The mechanisms underlying improvement in hypochondriasis are examined in a study published in the current issue of Psychotherapy and Psychosomatics. Cognitive-behavioral therapy (CBT) has been shown previously to be beneficial in the treatment of hypochondriasis. In the current study, the investigators sought to determine whether there was a differential treatment effect for patients with greater levels of anxiety at the outset of treatment.
A total of 182 hypochondriacal participants (139 women, mean = 42.1 years of age) were randomly assigned to a CBT or control group. All participants completed self-report measures of hypochondriasis that exceeded a predetermined threshold on 2 successive occasions (inclusion criteria). CBT consisted of 6 weekly, 90-min sessions. The control subjects received the usual medical care during the same period.
Three questionnaires (Whiteley Index, Health Anxiety Inventory, and Somatic Symptom Inventory) were used to assess hypochondriacal symptoms, and the Symptom Checklist 90R was used to assess anxiety and other psychological symptoms. These were administered before the intervention and at 6 and 12 months after the completion of the intervention.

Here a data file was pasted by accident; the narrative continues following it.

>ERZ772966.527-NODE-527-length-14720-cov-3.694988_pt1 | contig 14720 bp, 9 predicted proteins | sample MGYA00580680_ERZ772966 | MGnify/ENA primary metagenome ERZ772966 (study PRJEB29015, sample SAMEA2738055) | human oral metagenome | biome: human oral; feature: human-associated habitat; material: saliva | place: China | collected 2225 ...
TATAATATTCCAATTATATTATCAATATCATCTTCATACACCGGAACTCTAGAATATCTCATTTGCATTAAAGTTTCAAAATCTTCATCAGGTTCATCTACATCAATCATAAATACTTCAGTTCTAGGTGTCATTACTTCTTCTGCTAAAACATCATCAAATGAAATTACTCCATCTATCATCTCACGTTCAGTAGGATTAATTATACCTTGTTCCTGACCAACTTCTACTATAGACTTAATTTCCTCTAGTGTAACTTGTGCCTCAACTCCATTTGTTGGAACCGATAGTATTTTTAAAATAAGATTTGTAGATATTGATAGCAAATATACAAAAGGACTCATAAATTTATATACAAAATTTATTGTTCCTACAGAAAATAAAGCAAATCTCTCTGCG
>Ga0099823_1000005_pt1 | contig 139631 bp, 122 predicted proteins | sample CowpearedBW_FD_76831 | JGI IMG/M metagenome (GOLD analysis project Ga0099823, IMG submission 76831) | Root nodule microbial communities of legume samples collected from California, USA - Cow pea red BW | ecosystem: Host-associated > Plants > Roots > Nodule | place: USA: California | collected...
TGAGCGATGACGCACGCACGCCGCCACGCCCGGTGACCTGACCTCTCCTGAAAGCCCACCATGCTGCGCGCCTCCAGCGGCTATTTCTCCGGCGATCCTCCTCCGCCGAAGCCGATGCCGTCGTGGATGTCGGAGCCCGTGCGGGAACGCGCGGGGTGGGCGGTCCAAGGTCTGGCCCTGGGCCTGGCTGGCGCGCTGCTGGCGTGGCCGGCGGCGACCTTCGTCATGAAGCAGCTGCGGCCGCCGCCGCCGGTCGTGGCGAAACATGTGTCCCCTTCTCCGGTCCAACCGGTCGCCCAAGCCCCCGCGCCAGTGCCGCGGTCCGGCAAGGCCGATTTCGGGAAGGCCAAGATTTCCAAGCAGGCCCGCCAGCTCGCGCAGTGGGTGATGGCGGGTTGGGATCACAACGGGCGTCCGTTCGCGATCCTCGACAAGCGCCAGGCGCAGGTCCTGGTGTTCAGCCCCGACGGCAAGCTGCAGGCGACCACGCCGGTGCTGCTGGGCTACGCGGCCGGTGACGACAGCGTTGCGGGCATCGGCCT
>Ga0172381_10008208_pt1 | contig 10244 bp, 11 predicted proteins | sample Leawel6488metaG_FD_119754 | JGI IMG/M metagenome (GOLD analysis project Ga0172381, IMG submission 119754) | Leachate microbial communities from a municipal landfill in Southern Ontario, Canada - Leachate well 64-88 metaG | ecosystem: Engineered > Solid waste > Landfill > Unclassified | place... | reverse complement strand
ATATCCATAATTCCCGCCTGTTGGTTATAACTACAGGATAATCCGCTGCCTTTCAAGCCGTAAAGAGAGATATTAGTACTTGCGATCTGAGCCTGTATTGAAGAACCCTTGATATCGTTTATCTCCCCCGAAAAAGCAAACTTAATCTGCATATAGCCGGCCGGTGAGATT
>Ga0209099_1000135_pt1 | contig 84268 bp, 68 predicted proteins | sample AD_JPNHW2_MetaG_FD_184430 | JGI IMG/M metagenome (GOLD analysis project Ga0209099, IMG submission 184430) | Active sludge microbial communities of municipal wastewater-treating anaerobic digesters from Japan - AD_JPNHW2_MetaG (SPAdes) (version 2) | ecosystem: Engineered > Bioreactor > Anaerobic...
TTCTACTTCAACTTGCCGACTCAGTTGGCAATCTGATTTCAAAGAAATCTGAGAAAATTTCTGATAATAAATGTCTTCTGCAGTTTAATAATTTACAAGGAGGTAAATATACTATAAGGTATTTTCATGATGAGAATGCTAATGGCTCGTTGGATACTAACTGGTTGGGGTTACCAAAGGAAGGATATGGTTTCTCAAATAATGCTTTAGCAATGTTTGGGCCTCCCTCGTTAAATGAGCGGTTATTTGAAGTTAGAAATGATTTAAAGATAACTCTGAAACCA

Scores on the 3 measures of hypochondriasis were significantly decreased after treatment in the CBT compared with the control group. Anxiety and other psychological symptoms also showed significant reductions in the CBT group. High levels of pretreatment anxiety predicted decreases in the 3 hypochondriasis scores after controlling for the effects of depression, age, sex, educational level, employment status, and marital status. In short, high anxiety at entry into the CBT program predicted a better treatment outcome.
Material adapted from Journal of Psychotherapy and Psychosomatics
Nakao, M. ; Shinozaki, Y. ; Ahern, D.K. ; Barsky, A.J. Anxiety as a Predictor of Improvements in Somatic Symptoms and Health Anxiety Associated with Cognitive-Behavioral Intervention in Hypochondriasis. Psychother Psychosom 2011;80:151-158.